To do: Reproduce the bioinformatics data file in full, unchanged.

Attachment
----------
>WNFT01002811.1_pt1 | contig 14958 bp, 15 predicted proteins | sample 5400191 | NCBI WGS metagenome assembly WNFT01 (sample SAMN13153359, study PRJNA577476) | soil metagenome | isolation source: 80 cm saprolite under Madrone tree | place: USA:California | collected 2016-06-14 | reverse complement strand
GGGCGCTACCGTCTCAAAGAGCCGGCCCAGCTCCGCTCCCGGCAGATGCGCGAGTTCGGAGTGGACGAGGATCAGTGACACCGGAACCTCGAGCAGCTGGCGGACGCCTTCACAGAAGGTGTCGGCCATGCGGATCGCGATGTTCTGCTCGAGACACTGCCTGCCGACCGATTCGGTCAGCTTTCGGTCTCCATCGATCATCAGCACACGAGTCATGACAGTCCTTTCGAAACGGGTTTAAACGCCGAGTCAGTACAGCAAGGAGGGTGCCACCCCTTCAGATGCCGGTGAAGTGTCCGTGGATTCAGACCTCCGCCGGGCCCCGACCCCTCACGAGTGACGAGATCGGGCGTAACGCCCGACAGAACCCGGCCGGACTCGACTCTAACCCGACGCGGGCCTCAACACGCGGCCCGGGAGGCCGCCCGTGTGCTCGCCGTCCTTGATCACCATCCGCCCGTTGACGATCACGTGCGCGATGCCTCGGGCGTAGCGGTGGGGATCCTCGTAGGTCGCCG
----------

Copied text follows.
>WNFT01002811.1_pt1 | contig 14958 bp, 15 predicted proteins | sample 5400191 | NCBI WGS metagenome assembly WNFT01 (sample SAMN13153359, study PRJNA577476) | soil metagenome | isolation source: 80 cm saprolite under Madrone tree | place: USA:California | collected 2016-06-14 | reverse complement strand
GGGCGCTACCGTCTCAAAGAGCCGGCCCAGCTCCGCTCCCGGCAGATGCGCGAGTTCGGAGTGGACGAGGATCAGTGACACCGGAACCTCGAGCAGCTGGCGGACGCCTTCACAGAAGGTGTCGGCCATGCGGATCGCGATGTTCTGCTCGAGACACTGCCTGCCGACCGATTCGGTCAGCTTTCGGTCTCCATCGATCATCAGCACACGAGTCATGACAGTCCTTTCGAAACGGGTTTAAACGCCGAGTCAGTACAGCAAGGAGGGTGCCACCCCTTCAGATGCCGGTGAAGTGTCCGTGGATTCAGACCTCCGCCGGGCCCCGACCCCTCACGAGTGACGAGATCGGGCGTAACGCCCGACAGAACCCGGCCGGACTCGACTCTAACCCGACGCGGGCCTCAACACGCGGCCCGGGAGGCCGCCCGTGTGCTCGCCGTCCTTGATCACCATCCGCCCGTTGACGATCACGTGCGCGATGCCTCGGGCGTAGCGGTGGGGATCCTCGTAGGTCGCCG